Putnam is a bit of a conundrum. He posted a dazzling 1.98 ERA for the White Sox in 2014, only to see that drop to the ugly figure of 4.07 in 2015, and then back down to a solid 2.30 in 2016. Still odder, is that with his decline in 2015, he significantly improved his strikeout numbers, which doesn’t often correlate to a dramatic ERA deterioration.
Either way, his 2016 was encouraging until he was sidetracked by an elbow injury for much of the second half. So while it’s hard to predict the Michigan graduate’s stats, I think he’ll even out to somewhere close to his decent career numbers in 2017, like so:
3.04 ERA, 1.320 WHIP, 55.1 IP, 2.73 K/BB
Michael is a very interesting case, Ynoa I mean (pun obviously intended). In the minors, the right-hander definitely improved, but still posted a career 4.33 ERA and a 3.90 in 2016. But when Michael the Minor League pitcher picked up the telephone and was directed to depart Charlotte for the big leagues in 2016, he transformed into Michael: Quality Relief Pitcher.
In 30 IP with the White Sox, Ynoa posted a 3.00 ERA to go along with a 1.233 WHIP. Unfortunately, I don’t see him being as good as he was, given his far worse minor league numbers, but I do think he can be a viable option out of the pen. Here’s what I predict for the young Dominican native in 2017:
3.87 ERA, 1.392 WHIP, 53.8 IP, 1.95 K/BB
Chris Beck is somewhat the opposite of Michael Ynoa. Average in the minors, Beck has failed to get it done in Chicago, as he owns a major league career ERA of 6.32. It’s hard to determine whether the White Sox will have room for him with young guns Carson Fulmer, Lucas Giolito, and more waiting in the ranks, but for now he’s on the 25-man roster. I think Beck will develop, and near his minor league numbers, but won’t quite get that far in 2017. Here’s what that will look like:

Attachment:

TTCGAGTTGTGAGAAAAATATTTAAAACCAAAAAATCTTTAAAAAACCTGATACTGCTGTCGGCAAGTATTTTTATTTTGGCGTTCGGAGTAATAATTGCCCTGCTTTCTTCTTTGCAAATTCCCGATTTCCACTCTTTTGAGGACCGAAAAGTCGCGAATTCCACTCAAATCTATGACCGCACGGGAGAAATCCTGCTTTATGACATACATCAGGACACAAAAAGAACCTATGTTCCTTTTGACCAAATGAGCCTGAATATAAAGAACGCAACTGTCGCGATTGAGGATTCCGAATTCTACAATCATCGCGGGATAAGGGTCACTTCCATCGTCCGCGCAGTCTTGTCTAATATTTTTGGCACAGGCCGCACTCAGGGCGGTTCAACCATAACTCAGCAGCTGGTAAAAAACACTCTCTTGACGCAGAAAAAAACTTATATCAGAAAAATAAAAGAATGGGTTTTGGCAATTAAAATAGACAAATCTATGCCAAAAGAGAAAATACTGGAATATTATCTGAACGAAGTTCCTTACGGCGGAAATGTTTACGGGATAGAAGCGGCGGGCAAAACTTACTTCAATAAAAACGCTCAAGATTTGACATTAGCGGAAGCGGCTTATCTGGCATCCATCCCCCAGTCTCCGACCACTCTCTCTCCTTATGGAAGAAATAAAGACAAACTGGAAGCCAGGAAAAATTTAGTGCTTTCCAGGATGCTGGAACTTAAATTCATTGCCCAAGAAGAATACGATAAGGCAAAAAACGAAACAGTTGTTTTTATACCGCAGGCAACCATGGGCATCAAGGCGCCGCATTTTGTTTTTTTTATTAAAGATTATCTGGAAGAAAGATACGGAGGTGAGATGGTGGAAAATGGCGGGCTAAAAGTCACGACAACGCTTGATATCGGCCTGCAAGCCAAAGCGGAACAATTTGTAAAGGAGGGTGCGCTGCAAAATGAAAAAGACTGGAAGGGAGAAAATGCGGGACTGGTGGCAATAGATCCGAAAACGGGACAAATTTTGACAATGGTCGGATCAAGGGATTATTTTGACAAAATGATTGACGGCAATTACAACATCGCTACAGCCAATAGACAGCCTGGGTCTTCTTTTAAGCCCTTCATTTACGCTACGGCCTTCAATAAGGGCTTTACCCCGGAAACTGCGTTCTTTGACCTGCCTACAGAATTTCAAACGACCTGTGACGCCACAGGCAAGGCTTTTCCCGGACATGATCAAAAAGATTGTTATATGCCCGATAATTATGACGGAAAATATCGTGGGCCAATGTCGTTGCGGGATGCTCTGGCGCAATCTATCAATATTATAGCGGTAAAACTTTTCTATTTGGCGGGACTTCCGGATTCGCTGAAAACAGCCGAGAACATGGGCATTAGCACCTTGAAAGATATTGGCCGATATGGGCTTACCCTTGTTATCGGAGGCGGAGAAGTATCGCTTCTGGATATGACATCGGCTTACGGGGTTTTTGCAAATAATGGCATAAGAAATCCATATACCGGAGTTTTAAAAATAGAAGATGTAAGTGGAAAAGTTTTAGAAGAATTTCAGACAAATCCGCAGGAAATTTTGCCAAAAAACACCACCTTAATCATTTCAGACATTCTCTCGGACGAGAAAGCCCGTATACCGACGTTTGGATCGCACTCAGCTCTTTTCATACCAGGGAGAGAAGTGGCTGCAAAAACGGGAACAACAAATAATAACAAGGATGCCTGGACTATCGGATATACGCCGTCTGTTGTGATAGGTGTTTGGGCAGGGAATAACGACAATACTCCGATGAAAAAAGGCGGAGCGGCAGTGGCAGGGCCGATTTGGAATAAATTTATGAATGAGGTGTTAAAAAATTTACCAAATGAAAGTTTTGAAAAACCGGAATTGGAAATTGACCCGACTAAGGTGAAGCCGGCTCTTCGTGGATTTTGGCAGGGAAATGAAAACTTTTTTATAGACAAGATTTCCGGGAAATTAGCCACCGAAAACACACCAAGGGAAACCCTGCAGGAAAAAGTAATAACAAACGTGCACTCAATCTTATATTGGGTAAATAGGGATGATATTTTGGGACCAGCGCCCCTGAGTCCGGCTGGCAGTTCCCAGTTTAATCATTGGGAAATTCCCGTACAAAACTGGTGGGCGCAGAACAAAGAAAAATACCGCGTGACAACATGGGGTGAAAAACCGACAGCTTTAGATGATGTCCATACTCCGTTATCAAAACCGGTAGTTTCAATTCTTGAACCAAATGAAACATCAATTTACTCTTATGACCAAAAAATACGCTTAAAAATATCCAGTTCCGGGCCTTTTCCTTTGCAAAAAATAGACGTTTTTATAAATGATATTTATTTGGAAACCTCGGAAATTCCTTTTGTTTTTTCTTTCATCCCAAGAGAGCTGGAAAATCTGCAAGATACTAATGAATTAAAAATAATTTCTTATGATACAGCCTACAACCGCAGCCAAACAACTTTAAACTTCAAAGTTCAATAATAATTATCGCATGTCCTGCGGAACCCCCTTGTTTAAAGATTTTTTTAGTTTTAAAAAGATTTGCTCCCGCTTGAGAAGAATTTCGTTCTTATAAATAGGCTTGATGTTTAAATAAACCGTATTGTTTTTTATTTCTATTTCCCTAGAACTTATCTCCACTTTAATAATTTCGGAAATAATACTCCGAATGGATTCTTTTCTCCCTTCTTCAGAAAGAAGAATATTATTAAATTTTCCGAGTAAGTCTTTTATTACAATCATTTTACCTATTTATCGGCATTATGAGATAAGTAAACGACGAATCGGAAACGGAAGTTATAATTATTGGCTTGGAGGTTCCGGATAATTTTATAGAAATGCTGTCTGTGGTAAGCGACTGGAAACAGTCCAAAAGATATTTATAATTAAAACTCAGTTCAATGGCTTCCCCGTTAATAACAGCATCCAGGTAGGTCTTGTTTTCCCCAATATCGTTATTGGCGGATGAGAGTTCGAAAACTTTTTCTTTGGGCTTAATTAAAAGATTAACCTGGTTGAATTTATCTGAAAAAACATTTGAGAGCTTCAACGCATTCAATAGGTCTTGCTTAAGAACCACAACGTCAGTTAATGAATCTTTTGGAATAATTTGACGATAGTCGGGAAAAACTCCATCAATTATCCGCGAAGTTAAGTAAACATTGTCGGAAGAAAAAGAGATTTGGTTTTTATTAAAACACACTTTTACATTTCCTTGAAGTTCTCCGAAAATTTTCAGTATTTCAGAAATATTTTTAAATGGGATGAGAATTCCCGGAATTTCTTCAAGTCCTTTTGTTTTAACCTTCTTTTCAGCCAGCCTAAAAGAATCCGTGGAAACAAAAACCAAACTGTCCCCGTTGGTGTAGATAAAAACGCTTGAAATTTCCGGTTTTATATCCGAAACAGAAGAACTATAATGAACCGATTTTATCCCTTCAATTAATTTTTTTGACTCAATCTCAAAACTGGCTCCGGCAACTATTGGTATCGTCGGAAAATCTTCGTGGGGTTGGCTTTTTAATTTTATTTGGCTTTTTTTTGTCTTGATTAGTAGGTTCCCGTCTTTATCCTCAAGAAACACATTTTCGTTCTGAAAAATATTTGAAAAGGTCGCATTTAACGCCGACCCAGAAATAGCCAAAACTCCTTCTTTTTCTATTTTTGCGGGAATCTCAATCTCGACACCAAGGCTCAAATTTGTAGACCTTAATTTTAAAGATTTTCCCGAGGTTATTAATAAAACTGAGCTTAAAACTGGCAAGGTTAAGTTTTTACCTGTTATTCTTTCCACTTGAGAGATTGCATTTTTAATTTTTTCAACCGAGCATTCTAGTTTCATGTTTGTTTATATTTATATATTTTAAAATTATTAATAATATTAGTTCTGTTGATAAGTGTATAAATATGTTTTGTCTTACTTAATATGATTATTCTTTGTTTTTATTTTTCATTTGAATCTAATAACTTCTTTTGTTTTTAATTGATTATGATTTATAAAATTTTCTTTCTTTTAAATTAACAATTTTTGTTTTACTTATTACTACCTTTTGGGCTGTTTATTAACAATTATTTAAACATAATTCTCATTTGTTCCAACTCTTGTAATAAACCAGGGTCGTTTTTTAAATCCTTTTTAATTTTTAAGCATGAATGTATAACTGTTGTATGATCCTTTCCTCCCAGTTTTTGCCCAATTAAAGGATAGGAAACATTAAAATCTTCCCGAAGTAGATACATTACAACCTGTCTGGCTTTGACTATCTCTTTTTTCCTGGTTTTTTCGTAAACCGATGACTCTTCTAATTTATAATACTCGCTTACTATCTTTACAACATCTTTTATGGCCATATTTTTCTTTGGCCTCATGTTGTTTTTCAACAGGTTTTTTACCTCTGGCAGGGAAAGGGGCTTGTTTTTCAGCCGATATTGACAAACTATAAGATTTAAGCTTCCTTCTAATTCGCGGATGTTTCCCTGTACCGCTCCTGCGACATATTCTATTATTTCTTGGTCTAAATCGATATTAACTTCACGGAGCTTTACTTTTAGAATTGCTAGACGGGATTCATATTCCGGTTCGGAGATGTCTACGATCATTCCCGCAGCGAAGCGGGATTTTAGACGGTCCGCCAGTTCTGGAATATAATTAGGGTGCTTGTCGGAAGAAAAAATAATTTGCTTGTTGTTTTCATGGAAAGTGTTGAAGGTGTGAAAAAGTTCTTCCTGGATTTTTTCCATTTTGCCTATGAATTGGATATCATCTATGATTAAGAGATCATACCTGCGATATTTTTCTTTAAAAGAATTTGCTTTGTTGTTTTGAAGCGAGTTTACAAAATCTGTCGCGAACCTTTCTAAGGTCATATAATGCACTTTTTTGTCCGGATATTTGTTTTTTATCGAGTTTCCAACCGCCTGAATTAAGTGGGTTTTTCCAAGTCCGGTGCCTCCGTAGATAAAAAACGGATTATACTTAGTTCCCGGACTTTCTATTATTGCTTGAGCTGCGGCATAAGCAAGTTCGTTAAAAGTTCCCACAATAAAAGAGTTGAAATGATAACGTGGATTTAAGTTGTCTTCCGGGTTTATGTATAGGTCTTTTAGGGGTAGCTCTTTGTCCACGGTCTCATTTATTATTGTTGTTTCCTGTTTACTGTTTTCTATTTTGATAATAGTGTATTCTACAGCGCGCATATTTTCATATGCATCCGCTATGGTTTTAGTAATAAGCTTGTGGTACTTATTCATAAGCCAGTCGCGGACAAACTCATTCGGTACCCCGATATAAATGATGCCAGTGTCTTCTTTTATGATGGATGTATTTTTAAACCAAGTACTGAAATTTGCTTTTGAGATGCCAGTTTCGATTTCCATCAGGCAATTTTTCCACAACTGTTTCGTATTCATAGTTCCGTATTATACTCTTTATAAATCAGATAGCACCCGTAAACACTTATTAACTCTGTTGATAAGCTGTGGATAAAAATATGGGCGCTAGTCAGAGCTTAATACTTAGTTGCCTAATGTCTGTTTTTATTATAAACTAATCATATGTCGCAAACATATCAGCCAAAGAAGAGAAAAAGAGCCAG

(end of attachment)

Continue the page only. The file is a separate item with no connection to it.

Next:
4. 64 ERA, 1.519 WHIP, 48.8 IP, 1.60 K/BB
Poor Tommy Kahnle. He may forever be known as the one who gave up the winning run in the dreaded May 28, 2016 game in which the Royals scored seven in the 9th inning to defeat the White Sox in Kansas City. Lucky for him, the rest of his 2016 was pretty darn good, and he might have erased the horrible memory attached to his name.
The right-hander earned a 2.63 ERA in 27.1 innings in 2016. Conversely, he also produced an ugly 1.5 WHIP, which was mainly the result of his insanely ugly 20 walks, as compared to 21 hits. While that ratio is worse than his minor league ratio, it’s still concerning. I think his more important numbers will move closer to his minor league averages, but I can’t see that walk number not improving at least a bit. The result:
3.21 ERA, 1.342 WHIP, 49.7 IP, 1.65 K/BB
If we were judging just on MLB performances, Tyler would have received an F-. Fortunately for him, we are factoring in more than just his 10.80 ERA in 1.2 IP. Drafted in 2013, Danish shined in Single-A ball, but struggled once he moved up the ranks. In 217.1 IP playing at the Double-A level, Danish has put up a 4.47 ERA and a 1.482 WHIP.
However, his Single-A numbers were so astonishingly good, that in factoring in those 42 IP, his overall minor league numbers are pretty good: a 3.57 ERA and a 1.331 WHIP. Unfortunately, the far greater workload at the Double-A level seems most representative of his capabilities. In turn, I think in the big leagues in 2017, Danish will put up slightly worse numbers than his Birmingham (AA) ones:
4.63 ERA, 1.4 WHIP, 44.1 IP, 2.31 K/BB
In limited action in 2016, Fulmer pitched dismally. As a result, I think the organization realized the 2015 first round pick needs more time in the minors. So while he may break spring training with the White Sox, for now he is still a prospect. Don’t panic, however, because in our upcoming prospect analysis we will definitely be covering Fulmer and the other pitchers who could join the White Sox bullpen in 2017.